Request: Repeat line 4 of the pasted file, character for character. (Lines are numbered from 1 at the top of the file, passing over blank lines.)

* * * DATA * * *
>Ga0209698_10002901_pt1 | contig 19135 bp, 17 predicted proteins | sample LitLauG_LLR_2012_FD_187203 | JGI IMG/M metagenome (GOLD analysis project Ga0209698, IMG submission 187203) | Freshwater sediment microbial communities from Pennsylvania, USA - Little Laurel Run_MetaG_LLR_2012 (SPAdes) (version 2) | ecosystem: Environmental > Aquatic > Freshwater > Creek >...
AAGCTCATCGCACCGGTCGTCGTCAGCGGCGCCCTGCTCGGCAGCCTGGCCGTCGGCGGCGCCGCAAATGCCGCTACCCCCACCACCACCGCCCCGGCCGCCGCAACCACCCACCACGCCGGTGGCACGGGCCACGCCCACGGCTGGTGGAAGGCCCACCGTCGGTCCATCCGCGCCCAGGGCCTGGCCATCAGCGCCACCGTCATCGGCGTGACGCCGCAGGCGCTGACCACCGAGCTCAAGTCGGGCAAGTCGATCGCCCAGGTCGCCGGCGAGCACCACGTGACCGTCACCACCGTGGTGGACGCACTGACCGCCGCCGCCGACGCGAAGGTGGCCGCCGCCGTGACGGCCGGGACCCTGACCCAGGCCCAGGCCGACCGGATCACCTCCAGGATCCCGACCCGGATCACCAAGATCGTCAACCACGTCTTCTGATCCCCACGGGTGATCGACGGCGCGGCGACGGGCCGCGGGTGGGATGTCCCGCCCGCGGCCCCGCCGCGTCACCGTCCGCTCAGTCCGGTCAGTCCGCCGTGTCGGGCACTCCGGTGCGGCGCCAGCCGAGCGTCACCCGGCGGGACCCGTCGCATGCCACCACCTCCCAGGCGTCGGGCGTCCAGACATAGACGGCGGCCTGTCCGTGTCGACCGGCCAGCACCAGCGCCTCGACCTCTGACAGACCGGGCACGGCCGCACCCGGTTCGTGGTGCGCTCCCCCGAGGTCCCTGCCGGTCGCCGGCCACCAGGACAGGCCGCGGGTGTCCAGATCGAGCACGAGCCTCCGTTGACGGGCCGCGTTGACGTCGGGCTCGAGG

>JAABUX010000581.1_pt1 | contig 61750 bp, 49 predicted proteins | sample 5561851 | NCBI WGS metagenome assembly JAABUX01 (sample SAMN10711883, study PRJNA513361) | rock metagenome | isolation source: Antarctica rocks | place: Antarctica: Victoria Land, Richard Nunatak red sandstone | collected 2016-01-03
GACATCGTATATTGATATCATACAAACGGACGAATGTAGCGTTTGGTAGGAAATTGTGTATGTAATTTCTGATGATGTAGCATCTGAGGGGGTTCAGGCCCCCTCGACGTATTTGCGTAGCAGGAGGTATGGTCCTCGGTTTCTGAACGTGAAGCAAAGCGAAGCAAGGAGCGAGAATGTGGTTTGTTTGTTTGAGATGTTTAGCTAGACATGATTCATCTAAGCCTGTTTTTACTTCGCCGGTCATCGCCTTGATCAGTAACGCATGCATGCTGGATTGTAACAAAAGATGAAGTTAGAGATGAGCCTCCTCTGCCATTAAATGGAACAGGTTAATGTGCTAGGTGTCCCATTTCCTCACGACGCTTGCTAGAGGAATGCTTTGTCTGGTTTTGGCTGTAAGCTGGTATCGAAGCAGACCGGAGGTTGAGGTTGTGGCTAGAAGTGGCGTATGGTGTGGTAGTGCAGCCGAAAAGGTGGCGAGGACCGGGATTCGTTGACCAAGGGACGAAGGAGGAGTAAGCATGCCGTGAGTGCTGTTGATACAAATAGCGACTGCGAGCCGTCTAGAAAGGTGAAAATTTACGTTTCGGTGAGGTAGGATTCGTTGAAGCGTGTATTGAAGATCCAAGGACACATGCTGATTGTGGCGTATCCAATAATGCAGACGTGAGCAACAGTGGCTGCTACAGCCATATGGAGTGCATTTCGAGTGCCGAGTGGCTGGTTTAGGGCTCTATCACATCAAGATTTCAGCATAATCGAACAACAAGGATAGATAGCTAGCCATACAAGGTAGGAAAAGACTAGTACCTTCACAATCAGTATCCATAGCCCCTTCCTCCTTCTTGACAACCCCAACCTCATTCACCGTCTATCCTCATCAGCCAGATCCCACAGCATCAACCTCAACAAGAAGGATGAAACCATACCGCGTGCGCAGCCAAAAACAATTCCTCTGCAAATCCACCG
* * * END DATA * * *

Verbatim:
GACATCGTATATTGATATCATACAAACGGACGAATGTAGCGTTTGGTAGGAAATTGTGTATGTAATTTCTGATGATGTAGCATCTGAGGGGGTTCAGGCCCCCTCGACGTATTTGCGTAGCAGGAGGTATGGTCCTCGGTTTCTGAACGTGAAGCAAAGCGAAGCAAGGAGCGAGAATGTGGTTTGTTTGTTTGAGATGTTTAGCTAGACATGATTCATCTAAGCCTGTTTTTACTTCGCCGGTCATCGCCTTGATCAGTAACGCATGCATGCTGGATTGTAACAAAAGATGAAGTTAGAGATGAGCCTCCTCTGCCATTAAATGGAACAGGTTAATGTGCTAGGTGTCCCATTTCCTCACGACGCTTGCTAGAGGAATGCTTTGTCTGGTTTTGGCTGTAAGCTGGTATCGAAGCAGACCGGAGGTTGAGGTTGTGGCTAGAAGTGGCGTATGGTGTGGTAGTGCAGCCGAAAAGGTGGCGAGGACCGGGATTCGTTGACCAAGGGACGAAGGAGGAGTAAGCATGCCGTGAGTGCTGTTGATACAAATAGCGACTGCGAGCCGTCTAGAAAGGTGAAAATTTACGTTTCGGTGAGGTAGGATTCGTTGAAGCGTGTATTGAAGATCCAAGGACACATGCTGATTGTGGCGTATCCAATAATGCAGACGTGAGCAACAGTGGCTGCTACAGCCATATGGAGTGCATTTCGAGTGCCGAGTGGCTGGTTTAGGGCTCTATCACATCAAGATTTCAGCATAATCGAACAACAAGGATAGATAGCTAGCCATACAAGGTAGGAAAAGACTAGTACCTTCACAATCAGTATCCATAGCCCCTTCCTCCTTCTTGACAACCCCAACCTCATTCACCGTCTATCCTCATCAGCCAGATCCCACAGCATCAACCTCAACAAGAAGGATGAAACCATACCGCGTGCGCAGCCAAAAACAATTCCTCTGCAAATCCACCG